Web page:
It’s been almost four years since I left my office job, and it has been a wild ride. I’ve learned a lot since starting my food photography business. I’m not going to lie and say that the road has been smooth sailing because it hasn’t. Running a business was never something I planned to do. Sure, I would scribble down potential business ideas from time to time. But at the end of the day, I’d always come back to my office job. Through the years, I’ve experienced so many ups and downs and learned so many lessons that I’d like to share with you.
There’s a difference between being an artist or photographer and being in the photography business. You need to be creative but also have a business sense. Taking management courses helped me understand how to run a business, and it helped me create accurate quotes for my leads.
While you need to make sure you’re building your portfolio and marketing yourself, you also need to remember other aspects of running your own business. You need to make sure you’re staying on top of finances, keeping good records of all the income and expenses going into your business, and ensuring that everything is running smoothly.
Unfortunately, some companies will not think twice about taking advantage of young and aspiring photographers. Whether you’re a seasoned professional or just starting out, there will always be a company looking to under-value your work and underpay you.
Food photography is a heavily saturated market, and because of this, there are companies out there looking to exploit photographers. They want high-quality images, but they don’t want to pay you your worth. As far as they see it, there’s always another photographer who will do it cheaper.
Trust your instincts and walk away from anyone who makes you feel uncomfortable or doesn’t treat you with the respect you deserve. If you feel like you’re getting exploited, you probably are.
Get clear on what your time is worth and stick with it. If a client wants a rush job done for less than the standard rate, say no (politely). Do not let clients talk you down in price because they want something done quickly. The reality is you have to be able to pay your bills and live your life – which means charging a fee that will earn you enough money from each assignment.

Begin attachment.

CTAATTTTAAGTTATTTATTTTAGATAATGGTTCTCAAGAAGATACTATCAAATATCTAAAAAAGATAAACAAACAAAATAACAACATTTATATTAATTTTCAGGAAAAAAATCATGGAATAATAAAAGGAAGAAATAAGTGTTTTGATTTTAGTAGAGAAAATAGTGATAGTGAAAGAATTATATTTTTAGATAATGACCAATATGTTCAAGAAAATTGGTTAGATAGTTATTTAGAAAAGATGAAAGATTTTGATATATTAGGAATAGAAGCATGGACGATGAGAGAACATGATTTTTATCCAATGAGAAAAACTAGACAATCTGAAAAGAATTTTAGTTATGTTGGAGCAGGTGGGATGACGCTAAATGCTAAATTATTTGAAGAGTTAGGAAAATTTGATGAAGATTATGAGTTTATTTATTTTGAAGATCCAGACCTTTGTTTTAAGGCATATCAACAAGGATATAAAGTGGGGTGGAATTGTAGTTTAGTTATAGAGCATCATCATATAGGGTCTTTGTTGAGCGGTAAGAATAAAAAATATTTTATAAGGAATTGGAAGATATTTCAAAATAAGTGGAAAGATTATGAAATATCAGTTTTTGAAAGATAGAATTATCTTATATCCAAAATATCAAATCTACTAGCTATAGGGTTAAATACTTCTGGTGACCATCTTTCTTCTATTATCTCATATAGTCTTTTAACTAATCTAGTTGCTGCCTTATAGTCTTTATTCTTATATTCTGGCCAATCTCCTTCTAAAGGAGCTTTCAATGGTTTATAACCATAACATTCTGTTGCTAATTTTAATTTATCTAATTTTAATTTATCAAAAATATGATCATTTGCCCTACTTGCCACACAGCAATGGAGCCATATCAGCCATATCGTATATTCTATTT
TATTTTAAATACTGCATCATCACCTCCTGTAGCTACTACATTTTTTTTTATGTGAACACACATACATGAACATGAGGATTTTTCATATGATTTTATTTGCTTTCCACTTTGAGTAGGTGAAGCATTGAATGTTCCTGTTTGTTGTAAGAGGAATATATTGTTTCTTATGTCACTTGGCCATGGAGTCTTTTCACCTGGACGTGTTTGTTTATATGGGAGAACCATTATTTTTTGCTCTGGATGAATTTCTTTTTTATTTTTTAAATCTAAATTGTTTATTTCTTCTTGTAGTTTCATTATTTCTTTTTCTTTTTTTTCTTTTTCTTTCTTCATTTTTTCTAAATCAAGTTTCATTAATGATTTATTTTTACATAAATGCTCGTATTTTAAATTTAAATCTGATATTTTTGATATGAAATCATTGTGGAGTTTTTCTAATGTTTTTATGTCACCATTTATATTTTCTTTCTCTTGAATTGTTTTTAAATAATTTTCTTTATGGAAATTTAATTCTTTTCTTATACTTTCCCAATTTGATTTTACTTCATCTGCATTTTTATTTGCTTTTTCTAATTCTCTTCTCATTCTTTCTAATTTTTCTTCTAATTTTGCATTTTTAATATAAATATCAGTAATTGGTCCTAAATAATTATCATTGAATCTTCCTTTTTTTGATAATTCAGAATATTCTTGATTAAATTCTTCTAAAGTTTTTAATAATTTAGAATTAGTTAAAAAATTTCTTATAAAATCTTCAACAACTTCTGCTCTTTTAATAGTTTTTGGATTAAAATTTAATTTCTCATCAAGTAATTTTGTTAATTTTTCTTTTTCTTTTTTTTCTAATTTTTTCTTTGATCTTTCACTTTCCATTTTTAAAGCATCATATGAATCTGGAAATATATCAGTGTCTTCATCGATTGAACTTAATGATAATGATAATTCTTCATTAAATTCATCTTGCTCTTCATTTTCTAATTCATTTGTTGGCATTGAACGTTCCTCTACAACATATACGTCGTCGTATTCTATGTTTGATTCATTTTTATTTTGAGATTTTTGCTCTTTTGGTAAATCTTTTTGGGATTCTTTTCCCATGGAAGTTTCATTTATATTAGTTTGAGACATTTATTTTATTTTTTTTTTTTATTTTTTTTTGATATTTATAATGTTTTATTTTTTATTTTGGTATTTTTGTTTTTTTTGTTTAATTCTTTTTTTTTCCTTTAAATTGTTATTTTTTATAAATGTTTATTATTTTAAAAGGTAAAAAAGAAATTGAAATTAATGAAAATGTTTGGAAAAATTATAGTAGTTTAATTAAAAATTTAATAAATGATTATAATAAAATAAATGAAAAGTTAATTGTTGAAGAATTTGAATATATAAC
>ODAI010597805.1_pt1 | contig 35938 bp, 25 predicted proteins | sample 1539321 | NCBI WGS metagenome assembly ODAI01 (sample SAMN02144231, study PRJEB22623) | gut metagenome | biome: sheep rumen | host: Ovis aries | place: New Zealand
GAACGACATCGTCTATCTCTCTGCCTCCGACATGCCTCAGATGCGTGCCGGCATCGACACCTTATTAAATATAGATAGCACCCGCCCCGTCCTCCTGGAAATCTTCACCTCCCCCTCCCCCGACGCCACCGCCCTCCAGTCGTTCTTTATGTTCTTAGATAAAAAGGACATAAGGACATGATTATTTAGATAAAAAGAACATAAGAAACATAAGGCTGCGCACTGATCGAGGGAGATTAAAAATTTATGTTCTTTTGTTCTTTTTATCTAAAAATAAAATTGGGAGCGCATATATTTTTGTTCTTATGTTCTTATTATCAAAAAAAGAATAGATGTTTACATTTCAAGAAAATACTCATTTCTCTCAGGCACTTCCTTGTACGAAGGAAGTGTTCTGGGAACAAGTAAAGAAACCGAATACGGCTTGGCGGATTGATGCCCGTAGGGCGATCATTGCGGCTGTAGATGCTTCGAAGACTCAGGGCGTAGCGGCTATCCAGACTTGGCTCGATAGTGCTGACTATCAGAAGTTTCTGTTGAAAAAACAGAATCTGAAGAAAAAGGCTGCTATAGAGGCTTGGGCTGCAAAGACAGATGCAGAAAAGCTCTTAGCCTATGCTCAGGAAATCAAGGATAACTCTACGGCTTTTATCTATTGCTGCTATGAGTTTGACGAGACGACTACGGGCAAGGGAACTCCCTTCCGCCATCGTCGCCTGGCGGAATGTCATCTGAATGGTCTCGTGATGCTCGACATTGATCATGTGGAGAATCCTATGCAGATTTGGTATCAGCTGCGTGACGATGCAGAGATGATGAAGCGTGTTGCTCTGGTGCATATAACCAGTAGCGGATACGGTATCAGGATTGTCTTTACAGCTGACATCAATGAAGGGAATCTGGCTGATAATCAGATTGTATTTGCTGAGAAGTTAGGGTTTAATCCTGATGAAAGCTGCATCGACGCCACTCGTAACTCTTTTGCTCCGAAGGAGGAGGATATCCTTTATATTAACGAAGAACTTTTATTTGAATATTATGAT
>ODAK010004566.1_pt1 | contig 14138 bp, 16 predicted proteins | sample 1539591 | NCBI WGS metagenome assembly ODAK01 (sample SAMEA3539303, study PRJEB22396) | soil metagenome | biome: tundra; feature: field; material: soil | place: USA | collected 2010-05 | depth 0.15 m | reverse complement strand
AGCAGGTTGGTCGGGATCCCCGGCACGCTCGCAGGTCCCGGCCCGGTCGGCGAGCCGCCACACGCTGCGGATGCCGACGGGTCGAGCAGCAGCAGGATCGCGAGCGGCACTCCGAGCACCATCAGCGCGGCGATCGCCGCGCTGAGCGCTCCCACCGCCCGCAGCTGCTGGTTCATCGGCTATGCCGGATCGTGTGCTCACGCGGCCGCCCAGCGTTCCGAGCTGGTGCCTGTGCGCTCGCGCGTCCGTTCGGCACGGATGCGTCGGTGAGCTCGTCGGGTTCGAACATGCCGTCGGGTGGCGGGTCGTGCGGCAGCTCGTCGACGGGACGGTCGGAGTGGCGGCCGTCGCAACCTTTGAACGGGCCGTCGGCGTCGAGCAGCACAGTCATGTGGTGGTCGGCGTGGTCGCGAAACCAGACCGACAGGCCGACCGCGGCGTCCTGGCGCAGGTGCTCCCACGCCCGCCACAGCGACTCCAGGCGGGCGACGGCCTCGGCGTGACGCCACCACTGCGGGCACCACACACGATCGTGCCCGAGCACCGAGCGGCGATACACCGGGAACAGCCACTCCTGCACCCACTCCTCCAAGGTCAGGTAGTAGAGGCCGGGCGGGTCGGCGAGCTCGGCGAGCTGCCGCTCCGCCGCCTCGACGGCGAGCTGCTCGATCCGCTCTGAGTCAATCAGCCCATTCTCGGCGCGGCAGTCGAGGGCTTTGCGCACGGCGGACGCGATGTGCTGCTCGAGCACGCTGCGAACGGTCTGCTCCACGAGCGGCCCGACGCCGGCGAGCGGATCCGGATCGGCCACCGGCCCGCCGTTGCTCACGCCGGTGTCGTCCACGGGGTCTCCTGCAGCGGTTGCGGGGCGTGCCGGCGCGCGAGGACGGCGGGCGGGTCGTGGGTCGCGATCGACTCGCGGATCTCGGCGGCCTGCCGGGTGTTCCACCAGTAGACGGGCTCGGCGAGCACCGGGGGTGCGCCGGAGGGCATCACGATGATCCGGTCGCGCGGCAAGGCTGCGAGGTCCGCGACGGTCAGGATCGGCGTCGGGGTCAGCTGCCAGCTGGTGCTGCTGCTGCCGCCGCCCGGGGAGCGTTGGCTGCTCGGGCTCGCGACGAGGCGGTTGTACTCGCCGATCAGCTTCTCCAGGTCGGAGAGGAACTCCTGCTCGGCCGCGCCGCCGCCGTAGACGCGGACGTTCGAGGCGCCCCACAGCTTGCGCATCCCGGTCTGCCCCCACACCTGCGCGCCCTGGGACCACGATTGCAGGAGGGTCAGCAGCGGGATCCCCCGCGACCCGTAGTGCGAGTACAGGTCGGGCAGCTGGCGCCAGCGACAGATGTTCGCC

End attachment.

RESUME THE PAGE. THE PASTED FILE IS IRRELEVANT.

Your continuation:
Start networking! This industry is very small, and everyone knows everyone else at some point. Even though there are many food photographers in this market, it’s still a word-of-mouth industry. Meaning, yes, I get clients who find me on Google, but the majority of my jobs come from word-of-mouth recommendations. That wouldn’t happen without building relationships with chefs, stylists, art directors, and production companies over the years.
Burn out is a real thing, y’all. If you don’t take the time to rest and fully recharge your battery, you will burn out fast and hard. So make time in your schedule to spend time with your friends, exercise, eat healthily. Take care of your mind, soul, and body.
When you run your own business, you need to take care of yourself first. That does not mean putting yourself first at the expense of others. Rather, it means setting boundaries and making sure you live a balanced life to be at your best in all that you do.
To conclude, I’ve learned a lot since starting my business four years ago. Running a business is harder than you’d think, but it’s also at the same time quite liberating, and the joys far outweigh the difficulties. I deeply enjoy working for myself and doing what I love.
The most important thing I’ve learned over the years is that if you treat your business like your business and not a hobby, then it will grow into something spectacular.
Do you want to make your food look delicious? You’ve come to the right place. Austin Food Guide is a full-service commercial food photography agency specializing in high-quality photos for restaurants, cookbooks, and CPG brands. Check out our portfolio and contact us to get started.